“There is something going on every day,” said England-Biggs.

There are regularly scheduled programs during the day every day of the week. And they are fun. There is the Science of Sound where they look at different scientific experiments like speaking into paper cups. What’s the science behind the game? Monday is entertainment with a magician, Mrs. Science or other child-friendly person.

There are programs for all ages, babies to fifth-graders. Children who participate in the Summer Lunch Program at The Presbyterian Church of Fremont also are treated to a story time twice each day while at the church for lunch. Fifty to 80 Fremont children take advantage of the lunch program.

Another innovative program is Teen-Tween Gaming. Game boards are set up as well as computer games. Kids can come in and play video games like Pok√©mon with each other. The library serves popcorn and Crystal Lite to the gamers. After closing, there are movies to watch such as “Alice in Wonderland,” ”A Bug’s Life” and “The Wizard of Oz.”

“Wee Rhythm is another fun activity for 2- to 5-year-olds.

“We read a book and then make an instrument out of recycled material,” she said. “At the end of each session the children say, ‘Dru um” from the book Drum City. Then there is a Lego party for kids ages 3 to 10 years old where they can come into the library and build whatever they want whether by themselves or cooperatively with another person or a small group.

“We’ve always had weekly summer classes. A couple of the changes we have made are that we make sure that every one reads a book. We always make sure the activities are book-centered and a book is actually read to the kids. We used to give out prizes for books read during the summer program. I purchased trinkets . until I got fed up with that and I went to the Scholastic Warehouse and picked up books I thought they’d like to read. We give a book rather than a trinket.”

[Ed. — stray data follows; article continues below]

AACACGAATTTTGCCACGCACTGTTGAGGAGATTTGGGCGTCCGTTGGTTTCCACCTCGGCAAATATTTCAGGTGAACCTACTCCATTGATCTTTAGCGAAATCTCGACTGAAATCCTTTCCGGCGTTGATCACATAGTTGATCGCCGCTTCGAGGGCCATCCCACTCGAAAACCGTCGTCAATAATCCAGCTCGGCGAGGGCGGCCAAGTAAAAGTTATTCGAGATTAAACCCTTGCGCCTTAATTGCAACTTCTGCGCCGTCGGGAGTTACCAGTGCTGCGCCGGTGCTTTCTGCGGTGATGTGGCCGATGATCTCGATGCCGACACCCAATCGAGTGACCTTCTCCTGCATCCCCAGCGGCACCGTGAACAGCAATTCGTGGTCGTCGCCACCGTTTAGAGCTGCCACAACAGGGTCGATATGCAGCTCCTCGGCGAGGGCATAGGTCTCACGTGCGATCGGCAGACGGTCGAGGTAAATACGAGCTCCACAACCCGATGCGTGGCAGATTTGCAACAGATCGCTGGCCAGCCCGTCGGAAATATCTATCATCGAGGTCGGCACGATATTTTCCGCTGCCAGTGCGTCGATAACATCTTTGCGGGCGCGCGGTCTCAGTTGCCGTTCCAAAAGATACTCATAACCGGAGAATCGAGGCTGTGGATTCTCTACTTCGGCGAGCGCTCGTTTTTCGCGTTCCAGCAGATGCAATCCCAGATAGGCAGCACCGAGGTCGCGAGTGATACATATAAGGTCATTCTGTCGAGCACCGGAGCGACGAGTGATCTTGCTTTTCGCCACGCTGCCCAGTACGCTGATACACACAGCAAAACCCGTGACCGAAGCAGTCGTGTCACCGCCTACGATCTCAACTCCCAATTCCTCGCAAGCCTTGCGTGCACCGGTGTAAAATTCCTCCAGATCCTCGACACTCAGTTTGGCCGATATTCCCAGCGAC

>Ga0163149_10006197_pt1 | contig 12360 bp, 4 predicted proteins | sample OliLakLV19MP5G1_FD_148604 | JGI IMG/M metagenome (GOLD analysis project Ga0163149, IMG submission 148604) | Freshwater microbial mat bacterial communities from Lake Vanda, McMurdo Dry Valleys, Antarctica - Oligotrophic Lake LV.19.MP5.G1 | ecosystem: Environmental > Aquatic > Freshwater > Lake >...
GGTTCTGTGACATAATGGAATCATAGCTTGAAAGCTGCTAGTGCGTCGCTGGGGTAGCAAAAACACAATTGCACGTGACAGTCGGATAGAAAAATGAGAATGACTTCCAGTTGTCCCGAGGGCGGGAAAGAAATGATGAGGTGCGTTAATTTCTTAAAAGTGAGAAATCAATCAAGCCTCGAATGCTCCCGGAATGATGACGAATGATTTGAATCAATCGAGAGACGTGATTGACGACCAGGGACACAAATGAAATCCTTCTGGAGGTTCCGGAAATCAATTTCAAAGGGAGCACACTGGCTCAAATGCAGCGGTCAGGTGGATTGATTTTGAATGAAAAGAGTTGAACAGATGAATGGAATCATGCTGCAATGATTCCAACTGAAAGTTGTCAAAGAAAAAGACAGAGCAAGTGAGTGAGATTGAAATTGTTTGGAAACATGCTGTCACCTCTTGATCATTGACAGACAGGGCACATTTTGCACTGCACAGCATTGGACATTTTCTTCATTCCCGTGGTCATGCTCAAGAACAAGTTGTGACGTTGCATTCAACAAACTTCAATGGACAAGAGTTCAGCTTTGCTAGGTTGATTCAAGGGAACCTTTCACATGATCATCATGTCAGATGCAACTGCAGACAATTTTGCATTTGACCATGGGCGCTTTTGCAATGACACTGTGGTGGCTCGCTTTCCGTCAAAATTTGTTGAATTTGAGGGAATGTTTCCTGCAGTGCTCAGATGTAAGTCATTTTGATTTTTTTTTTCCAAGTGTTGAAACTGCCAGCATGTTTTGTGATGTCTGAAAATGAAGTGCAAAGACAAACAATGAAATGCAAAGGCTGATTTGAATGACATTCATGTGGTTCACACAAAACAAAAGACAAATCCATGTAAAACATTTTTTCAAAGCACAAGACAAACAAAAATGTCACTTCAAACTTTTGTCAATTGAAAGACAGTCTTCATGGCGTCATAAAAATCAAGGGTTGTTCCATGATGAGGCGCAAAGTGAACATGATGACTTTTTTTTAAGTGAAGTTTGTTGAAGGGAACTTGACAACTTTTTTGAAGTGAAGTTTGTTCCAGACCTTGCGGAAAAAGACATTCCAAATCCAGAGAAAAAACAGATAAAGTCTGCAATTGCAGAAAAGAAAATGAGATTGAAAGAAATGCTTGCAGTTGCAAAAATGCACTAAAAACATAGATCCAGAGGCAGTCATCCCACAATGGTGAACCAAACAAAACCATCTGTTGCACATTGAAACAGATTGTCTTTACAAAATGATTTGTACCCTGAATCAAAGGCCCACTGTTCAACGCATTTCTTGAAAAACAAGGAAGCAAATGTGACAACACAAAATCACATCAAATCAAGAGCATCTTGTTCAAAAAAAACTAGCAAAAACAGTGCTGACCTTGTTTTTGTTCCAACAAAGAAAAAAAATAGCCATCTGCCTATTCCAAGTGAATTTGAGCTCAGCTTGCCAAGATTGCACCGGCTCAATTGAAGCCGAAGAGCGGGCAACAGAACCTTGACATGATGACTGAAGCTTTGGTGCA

England-Biggs oversees a staff of three: Miss Jess, Miss Keri and Miss Susan.

“The “Miss” is a children’s librarian thing. I will always be Miss Laura,” she said.

Miss Jess is Jess Hill, assistant children’s librarian and Keri Taylor and Susan Allen are part-time library aides.

England-Biggs comes with a degree in library science. She is responsible for the children’s books purchased by the library. The sources she uses for selection can be found in trade advertising, professional journals and sometimes, requests from patrons. The hot books right now are Jurassic-themed, reflecting popularity of the new movie. She is married and lives with her husband in Omaha.

“My brother and I taught ourselves to read when we were 4. Dad didn’t believe us when we told him that we could read. He thought we were reading a book we had been read to my mother over and over until we memorized it. Mom gave us a book to read that we’d never seen before and then he believed us,” remembers England-Biggs.

It’s a story of a long life reader who brings the love of reading and the joy of books to her position. England-Biggs has been at the library for 10 years, and for the last three years has held the position of youth services librarian.

“It’s the best job in the world,” she said. “It really is.”

___

Information from: Fremont Tribune, https://www.fremontneb.com